Train from China arrives in Hairatan.
— Railway Gazette (@railwaygazette) September 7, 2016
Guests at a welcoming ceremony includied the former governor of Balkh province, Mohammad Ishaq Rahguzar, and China’s ambassador.
1st trade train entered Afghanistan from China. Regional economic cooperation is key for economic growth & stability pic.twitter.com/bszoCJXpoT
— F-M Mellbin (@AmbMellbin) September 7, 2016
The same rolling stock did not run through all the way, because China uses 1435 mm standard gauge railway track while the former USSR and Afghaistan use 1520 mm (“Russian”) gauge. The containers were presumably transhipped at the break of gauge at the China-Kazakhstan border.
The train was hauled in Afghanistan by a TEM2 diesel locomotive decorated with banners and the flags of China and Afghanistan.
— Anand Shukla (@anand_shukla1) September 7, 2016
— Charles Haviland (@cfhaviland) September 7, 2016
(PT) Train carried cargo of machinery – returning with #Afghan dried fruits & marble. Final railway stretch in AF built by USSR in 1980s.
— Charles Haviland (@cfhaviland) September 7, 2016
— Javid Faisal (@Javidfaisal) September 7, 2016
There are still some technical issues:
So much fuss abt Chinese rail arriving Hairatan.Still Hairatan not have the railway code. Still Galaba(Termez, Uzbekistan) station is used.
— Your Excellency (@HarrisWadan) September 7, 2016
You wait for ages, then two China to Afghanistan freight services start at once.
— China Xinhua News (@XHNews) August 28, 2016
This second service set off from Yiwu in eastern China’s Zhejiang Province on August 28, carrying 100 containers of goods worth more than US$4m. The 7500 km journey to Mazar-i-Sharif via Kazakhstan and Uzbekistan was expected to take 15 days. A weekly service is planned by the end of the year.1
The contaners are carried on flat wagons, rather than open wagons as with the train from Nantong.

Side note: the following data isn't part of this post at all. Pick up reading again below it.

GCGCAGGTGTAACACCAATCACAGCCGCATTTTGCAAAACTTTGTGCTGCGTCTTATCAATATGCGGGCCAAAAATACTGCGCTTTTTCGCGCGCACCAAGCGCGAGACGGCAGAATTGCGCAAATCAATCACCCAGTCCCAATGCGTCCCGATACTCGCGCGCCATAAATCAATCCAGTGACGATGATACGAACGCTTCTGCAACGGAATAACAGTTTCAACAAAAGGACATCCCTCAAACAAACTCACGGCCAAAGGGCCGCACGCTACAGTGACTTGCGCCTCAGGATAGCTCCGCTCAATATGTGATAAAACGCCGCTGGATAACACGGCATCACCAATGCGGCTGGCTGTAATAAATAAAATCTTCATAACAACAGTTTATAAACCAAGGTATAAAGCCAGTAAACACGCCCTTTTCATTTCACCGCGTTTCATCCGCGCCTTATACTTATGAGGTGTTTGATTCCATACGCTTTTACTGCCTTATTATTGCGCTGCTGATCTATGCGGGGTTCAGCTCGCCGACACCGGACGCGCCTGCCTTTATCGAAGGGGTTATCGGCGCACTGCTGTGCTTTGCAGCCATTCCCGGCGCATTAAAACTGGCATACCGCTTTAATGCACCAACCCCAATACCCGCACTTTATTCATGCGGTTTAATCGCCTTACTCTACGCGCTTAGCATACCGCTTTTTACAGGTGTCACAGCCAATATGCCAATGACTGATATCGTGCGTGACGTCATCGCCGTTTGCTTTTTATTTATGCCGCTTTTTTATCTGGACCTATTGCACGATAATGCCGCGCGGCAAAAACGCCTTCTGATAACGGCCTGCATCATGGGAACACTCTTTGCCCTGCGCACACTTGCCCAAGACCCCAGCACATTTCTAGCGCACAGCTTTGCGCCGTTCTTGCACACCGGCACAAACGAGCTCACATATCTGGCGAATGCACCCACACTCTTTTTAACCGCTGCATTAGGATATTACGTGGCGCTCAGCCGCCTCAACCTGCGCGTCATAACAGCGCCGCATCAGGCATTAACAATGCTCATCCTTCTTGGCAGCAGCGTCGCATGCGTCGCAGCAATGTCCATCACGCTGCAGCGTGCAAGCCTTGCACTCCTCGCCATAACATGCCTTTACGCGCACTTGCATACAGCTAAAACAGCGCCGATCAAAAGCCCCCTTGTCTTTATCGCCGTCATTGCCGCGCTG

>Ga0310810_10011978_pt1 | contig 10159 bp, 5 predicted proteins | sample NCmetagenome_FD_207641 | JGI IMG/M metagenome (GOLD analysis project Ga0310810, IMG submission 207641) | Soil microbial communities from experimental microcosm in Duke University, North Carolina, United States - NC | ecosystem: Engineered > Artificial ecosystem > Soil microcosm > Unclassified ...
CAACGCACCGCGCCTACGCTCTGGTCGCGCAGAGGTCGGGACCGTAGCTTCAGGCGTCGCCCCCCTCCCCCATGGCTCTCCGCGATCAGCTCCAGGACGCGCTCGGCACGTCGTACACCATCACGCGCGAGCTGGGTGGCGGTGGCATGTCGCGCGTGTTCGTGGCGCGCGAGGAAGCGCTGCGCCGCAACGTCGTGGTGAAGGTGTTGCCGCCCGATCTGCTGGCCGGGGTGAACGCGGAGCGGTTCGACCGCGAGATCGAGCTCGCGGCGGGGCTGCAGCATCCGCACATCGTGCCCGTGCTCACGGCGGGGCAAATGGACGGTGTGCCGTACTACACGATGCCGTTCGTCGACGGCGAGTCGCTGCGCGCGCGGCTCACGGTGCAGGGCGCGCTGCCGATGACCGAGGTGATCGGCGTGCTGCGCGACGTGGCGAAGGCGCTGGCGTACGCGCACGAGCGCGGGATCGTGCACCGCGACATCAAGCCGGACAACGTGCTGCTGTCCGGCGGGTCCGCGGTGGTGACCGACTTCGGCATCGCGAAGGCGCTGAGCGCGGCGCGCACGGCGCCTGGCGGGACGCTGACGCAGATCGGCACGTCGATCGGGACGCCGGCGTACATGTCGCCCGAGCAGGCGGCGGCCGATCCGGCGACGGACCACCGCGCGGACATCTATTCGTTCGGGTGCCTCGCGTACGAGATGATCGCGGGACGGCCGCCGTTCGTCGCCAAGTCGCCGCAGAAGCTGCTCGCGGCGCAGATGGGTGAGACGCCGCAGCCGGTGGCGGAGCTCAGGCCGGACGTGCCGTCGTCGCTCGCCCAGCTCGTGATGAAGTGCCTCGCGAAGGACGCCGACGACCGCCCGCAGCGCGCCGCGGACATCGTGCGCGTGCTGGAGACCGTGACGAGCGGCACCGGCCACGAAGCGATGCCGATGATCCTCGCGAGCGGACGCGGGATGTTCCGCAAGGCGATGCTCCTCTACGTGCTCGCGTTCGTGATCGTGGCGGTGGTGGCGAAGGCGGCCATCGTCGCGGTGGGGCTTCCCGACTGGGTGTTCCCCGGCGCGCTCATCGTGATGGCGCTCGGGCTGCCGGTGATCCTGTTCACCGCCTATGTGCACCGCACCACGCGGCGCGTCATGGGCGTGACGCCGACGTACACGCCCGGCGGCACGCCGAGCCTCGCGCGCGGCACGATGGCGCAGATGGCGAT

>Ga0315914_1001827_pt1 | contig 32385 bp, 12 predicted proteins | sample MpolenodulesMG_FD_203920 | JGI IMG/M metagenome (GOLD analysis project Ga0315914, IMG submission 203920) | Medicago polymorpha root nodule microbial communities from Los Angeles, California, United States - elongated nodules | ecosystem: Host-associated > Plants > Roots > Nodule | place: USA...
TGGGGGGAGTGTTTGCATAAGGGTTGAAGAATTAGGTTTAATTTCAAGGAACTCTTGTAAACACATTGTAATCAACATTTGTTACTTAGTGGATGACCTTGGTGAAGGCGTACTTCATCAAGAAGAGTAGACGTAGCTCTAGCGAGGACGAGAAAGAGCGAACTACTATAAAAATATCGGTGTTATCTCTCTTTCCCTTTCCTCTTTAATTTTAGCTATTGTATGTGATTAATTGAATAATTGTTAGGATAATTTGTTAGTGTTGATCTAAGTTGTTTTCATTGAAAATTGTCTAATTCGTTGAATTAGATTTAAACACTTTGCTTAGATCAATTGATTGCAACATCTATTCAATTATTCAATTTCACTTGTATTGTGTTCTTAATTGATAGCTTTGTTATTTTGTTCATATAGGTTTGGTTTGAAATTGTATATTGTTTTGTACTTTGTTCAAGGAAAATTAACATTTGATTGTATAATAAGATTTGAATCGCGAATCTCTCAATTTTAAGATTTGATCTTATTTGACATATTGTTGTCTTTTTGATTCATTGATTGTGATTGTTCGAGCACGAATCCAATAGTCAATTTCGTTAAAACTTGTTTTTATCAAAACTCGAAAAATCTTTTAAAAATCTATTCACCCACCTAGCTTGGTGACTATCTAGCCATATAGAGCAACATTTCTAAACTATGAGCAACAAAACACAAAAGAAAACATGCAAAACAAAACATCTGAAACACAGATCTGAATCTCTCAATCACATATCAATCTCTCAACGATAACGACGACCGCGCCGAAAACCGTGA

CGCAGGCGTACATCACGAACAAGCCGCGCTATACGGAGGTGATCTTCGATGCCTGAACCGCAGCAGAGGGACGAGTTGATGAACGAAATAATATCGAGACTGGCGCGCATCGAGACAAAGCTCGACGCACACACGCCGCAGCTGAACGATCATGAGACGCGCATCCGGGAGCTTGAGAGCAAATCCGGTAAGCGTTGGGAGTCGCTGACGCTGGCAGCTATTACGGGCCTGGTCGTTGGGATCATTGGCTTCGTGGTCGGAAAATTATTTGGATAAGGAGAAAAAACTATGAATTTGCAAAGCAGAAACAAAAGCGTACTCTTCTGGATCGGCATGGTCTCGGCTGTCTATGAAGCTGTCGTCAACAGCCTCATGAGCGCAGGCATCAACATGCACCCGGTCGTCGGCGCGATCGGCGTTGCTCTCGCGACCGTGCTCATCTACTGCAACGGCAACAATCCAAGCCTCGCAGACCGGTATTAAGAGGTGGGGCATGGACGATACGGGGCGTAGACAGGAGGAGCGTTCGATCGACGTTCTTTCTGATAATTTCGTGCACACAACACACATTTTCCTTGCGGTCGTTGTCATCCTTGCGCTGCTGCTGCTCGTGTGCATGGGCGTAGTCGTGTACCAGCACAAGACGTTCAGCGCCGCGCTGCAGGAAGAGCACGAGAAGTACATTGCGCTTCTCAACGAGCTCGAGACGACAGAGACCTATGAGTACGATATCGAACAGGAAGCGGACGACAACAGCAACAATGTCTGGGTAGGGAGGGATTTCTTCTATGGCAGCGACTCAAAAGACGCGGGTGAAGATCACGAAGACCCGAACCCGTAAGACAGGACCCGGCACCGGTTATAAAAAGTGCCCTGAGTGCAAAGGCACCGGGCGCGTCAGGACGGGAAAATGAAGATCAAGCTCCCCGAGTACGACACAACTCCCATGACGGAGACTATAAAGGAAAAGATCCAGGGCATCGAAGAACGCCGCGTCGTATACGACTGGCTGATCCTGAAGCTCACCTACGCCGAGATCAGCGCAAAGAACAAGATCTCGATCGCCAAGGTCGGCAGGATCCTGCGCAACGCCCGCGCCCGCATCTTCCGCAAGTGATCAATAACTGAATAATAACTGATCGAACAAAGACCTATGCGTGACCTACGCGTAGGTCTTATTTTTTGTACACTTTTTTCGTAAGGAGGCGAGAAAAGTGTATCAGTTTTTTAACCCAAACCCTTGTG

- First freight train linking Yiwu to Afghanistan departs, Xinhua, 28 August 2016 ↩
Two trains are scheduled to run each month, as part of China’s “Belt and Road” initiative to improve Asian transport connectivity.
The inaugural train was photographed being hauled by Class ND5 (General Electric Type C36-7) diesel-electric locomotive number 0157, which was decorated with a red pompom kind of thing on its nose and with a sign on the front saying in English:
Central Asia Trains
Nantong—Afghan – Hairatan
plus some Chinese writing, which I’m reliably informed says the same thing.
There was also a banner on the side of the locomotive saying “Congratulations on the Central Asial trains (Nantong – Afghanistan – Hairaton) launching“,4 and there were banners on some of the wagons.5
Interestingly, the containers are being carried in open wagons, rather than on flat wagons. The wagons themselves will presumably not be making the full journey, instead the containers will be shipped from China’s 1435 mm standard gauge wagons to the fomer USSR’s 1520 mm gauge at the Kazakh border.
— Wahid Waissi (@WahidWaissi) August 25, 2016
- I have no particular reason to doubt this claim ↩
- Cargo train services launched between Nantong and Afghanistan, Xinhua, 25 August 2016 ↩
- Cargo train leaves Nantong on first journey to Afghanistan, CCTV.com, 25 August 2016 ↩
- For what it’s worth, the spelling of Hairatan/Hairaton was not consistent between the front and side banners ↩
- Central Asia freight train service starts, Xinhua, 25 August 2016 ↩
Ministry of Foreign Affairs Holds Seminar under the Theme of “One Belt and One Road”
Kabul – The Center for Strategic Studies of the Ministry of Foreign Affairs of the Islamic Republic of Afghanistan held a one-day joint seminar with the cooperation of the Embassy of the People’s Republic of China under the theme of “One Belt and One Road” chaired by the Deputy Foreign Minister Mr. Hekmat Khalil Karzai with the participation of the Chinese Ambassador to Kabul and members of the Chinese Embassy, National Assembly members, researchers, Analysts, Faculty members, and Senior Official from the Ministry of Foreign Affairs in Kabul.